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Über dieses Buch

The purpose of this book is to provide an integrated course in real and complex analysis for those who have already taken a preliminary course in real analysis. It particularly emphasises the interplay between analysis and topology.

Beginning with the theory of the Riemann integral (and its improper extension) on the real line, the fundamentals of metric spaces are then developed, with special attention being paid to connectedness, simple connectedness and various forms of homotopy. The final chapter develops the theory of complex analysis, in which emphasis is placed on the argument, the winding number, and a general (homology) version of Cauchy's theorem which is proved using the approach due to Dixon.

Special features are the inclusion of proofs of Montel's theorem, the Riemann mapping theorem and the Jordan curve theorem that arise naturally from the earlier development. Extensive exercises are included in each of the chapters, detailed solutions of the majority of which are given at the end. From Real to Complex Analysis is aimed at senior undergraduates and beginning graduate students in mathematics. It offers a sound grounding in analysis; in particular, it gives a solid base in complex analysis from which progress to more advanced topics may be made.

Inhaltsverzeichnis

Frontmatter

Chapter 1. The Riemann Integral

Abstract
An account is given of the Riemann integral for real-valued functions defined on intervals of the real line, a rapid development of the topic made possible by use of the Darboux approach in place of that originally adopted by Riemann. The sense in which integration is the inverse of differentiation is investigated. To cope with the demands of the later chapters the improper Riemann integral is introduced. Uniform convergence of sequences and series is defined and its usefulness in interchanging integration and limits established; to help with circumstances in which uniform convergence is not present, Arzelà’s theorem is proved.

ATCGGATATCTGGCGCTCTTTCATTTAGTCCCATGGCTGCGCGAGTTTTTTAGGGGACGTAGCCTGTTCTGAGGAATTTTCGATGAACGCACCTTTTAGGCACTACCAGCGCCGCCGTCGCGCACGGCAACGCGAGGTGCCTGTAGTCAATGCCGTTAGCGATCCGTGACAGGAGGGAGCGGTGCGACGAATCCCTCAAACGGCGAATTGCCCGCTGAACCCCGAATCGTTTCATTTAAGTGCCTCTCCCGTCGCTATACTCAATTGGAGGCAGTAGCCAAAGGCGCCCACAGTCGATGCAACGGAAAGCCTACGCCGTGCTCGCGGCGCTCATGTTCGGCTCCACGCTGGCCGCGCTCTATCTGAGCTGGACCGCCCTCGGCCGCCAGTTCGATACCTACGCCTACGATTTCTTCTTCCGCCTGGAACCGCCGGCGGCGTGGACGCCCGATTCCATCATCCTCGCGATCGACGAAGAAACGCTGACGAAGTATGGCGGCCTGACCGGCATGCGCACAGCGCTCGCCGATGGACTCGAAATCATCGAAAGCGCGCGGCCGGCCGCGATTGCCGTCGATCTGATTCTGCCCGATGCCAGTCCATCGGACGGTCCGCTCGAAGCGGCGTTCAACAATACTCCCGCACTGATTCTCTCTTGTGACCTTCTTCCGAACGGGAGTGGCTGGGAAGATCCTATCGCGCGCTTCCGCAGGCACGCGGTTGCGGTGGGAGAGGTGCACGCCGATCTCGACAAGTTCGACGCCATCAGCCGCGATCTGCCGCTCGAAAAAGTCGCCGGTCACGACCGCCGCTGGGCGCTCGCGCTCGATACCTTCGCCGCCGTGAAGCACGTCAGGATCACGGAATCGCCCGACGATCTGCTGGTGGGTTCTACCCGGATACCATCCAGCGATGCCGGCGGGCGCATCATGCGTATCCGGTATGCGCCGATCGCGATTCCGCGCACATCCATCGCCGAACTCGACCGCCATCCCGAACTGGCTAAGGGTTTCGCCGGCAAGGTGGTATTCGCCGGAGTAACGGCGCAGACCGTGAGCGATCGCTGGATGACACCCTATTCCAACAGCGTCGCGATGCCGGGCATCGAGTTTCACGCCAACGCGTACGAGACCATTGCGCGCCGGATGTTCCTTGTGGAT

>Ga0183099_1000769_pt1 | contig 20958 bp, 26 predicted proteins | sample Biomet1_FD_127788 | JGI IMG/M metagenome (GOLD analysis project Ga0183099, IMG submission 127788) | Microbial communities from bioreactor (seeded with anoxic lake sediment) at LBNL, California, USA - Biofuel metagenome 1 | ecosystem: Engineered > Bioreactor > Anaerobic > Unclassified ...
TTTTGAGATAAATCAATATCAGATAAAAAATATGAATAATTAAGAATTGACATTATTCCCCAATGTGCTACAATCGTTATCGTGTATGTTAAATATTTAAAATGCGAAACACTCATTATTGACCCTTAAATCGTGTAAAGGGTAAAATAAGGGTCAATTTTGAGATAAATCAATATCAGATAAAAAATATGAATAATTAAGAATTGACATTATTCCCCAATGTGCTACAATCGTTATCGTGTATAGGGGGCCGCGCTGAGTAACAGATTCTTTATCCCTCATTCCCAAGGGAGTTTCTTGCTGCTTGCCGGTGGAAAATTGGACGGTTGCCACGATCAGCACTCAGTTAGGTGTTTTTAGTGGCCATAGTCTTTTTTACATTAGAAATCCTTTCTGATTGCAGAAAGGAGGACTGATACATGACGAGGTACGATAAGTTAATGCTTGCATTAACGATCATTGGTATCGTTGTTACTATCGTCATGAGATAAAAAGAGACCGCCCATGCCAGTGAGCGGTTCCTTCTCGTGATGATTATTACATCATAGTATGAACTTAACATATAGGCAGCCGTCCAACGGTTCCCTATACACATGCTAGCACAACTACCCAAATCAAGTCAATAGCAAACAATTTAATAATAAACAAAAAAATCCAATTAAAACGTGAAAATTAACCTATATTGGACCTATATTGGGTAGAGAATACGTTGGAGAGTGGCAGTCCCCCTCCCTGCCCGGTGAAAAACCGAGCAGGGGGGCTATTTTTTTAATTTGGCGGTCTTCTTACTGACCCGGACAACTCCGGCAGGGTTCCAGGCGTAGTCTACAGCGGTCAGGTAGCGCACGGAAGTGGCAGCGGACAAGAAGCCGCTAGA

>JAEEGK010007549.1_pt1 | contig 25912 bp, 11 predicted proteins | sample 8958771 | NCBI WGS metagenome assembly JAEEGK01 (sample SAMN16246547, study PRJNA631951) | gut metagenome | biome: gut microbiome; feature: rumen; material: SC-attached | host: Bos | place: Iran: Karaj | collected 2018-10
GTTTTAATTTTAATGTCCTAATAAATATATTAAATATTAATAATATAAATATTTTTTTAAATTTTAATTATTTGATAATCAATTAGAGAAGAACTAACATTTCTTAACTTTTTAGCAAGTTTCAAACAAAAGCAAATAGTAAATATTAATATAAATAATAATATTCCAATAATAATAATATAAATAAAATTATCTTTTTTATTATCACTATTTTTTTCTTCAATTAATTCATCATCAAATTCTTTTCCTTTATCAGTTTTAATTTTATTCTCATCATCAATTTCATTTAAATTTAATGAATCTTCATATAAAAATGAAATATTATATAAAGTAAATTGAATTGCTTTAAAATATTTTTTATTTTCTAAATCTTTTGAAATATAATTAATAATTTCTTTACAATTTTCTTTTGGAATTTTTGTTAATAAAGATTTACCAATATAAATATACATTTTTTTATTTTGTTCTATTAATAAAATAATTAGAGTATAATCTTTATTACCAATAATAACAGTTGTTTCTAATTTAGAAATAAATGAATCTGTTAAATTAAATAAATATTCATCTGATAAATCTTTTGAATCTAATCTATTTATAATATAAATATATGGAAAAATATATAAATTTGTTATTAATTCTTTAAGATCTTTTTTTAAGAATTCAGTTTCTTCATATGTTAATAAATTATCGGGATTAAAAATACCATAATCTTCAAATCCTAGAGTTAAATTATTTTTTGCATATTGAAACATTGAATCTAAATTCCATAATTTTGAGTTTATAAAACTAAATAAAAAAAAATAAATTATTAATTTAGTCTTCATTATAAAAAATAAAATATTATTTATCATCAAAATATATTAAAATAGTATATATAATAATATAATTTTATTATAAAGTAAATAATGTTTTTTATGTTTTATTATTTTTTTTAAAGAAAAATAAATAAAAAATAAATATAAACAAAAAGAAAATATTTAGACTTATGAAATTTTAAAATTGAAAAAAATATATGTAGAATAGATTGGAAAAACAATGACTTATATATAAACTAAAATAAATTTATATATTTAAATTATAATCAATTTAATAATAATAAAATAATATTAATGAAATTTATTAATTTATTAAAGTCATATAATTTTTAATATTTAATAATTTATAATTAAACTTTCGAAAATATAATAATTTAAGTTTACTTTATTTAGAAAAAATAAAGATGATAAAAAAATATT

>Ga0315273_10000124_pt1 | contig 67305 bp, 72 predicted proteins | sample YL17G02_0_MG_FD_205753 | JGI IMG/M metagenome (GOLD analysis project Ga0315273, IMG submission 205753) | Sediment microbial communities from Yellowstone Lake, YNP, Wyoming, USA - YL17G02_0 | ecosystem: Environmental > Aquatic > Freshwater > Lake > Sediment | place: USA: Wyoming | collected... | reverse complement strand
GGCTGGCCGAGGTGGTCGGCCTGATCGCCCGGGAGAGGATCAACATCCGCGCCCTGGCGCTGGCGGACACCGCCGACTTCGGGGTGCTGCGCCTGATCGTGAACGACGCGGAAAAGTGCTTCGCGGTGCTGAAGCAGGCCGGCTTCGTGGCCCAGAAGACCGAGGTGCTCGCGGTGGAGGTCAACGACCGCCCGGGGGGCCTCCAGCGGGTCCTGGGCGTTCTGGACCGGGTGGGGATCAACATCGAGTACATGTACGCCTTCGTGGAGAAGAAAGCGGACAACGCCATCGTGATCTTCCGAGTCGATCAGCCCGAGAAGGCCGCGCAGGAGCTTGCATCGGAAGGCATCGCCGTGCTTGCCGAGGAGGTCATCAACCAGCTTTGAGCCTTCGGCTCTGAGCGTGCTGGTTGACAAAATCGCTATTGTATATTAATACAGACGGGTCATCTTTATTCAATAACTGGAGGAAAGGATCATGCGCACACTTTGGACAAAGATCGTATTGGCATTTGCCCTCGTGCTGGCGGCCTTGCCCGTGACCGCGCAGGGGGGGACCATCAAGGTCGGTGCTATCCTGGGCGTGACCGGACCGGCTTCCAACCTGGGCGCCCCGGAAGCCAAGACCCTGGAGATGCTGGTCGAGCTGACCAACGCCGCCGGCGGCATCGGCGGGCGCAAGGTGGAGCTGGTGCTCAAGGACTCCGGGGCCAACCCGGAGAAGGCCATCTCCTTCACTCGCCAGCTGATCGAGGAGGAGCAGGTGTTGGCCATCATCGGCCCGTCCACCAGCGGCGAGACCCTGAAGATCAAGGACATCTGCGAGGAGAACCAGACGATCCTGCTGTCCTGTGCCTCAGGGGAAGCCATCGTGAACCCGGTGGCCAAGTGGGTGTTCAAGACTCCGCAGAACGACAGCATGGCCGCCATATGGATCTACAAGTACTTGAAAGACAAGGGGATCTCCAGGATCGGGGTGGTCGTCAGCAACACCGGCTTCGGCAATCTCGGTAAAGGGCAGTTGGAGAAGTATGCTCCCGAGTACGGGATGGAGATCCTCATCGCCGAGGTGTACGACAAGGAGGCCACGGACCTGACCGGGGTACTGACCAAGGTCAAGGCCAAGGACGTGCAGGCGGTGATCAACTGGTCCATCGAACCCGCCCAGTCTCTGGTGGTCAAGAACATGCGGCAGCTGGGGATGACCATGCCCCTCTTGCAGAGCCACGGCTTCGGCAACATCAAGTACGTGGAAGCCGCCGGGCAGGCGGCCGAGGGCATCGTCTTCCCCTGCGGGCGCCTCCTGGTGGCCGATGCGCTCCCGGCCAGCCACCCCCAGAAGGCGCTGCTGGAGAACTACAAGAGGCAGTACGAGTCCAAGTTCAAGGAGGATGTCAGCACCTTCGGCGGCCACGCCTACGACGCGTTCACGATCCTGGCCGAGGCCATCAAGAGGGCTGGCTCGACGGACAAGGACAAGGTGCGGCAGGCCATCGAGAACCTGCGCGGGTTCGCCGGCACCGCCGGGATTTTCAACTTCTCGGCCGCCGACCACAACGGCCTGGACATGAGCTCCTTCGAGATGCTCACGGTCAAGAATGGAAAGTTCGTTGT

R. H. Dyer, D. E. Edmunds

Chapter 2. Metric Spaces

Abstract
Metric spaces are introduced and many examples given of these structures. The core properties of completeness, compactness, connectedness and simple connectedness are examined; compactness and connectedness are motivated in a variety of ways. Special attention is paid to various forms of homotopy, and a natural link between simple connectedness and the fundamental group is established. Applications to differential equations are given.
R. H. Dyer, D. E. Edmunds

Chapter 3. Complex Analysis

Abstract
An account is given of the Riemann integral for real-valued functions defined on intervals of the real line, a rapid development of the topic made possible by use of the Darboux approach in place of that originally adopted by Riemann. The sense in which integration is the inverse of differentiation is investigated. To cope with the demands of the later chapters the improper Riemann integral is introduced. Uniform convergence of sequences and series is defined and its usefulness in interchanging integration and limits established; to help with circumstances in which uniform convergence is not present, Arzelà’s theorem is proved.
R. H. Dyer, D. E. Edmunds

Backmatter

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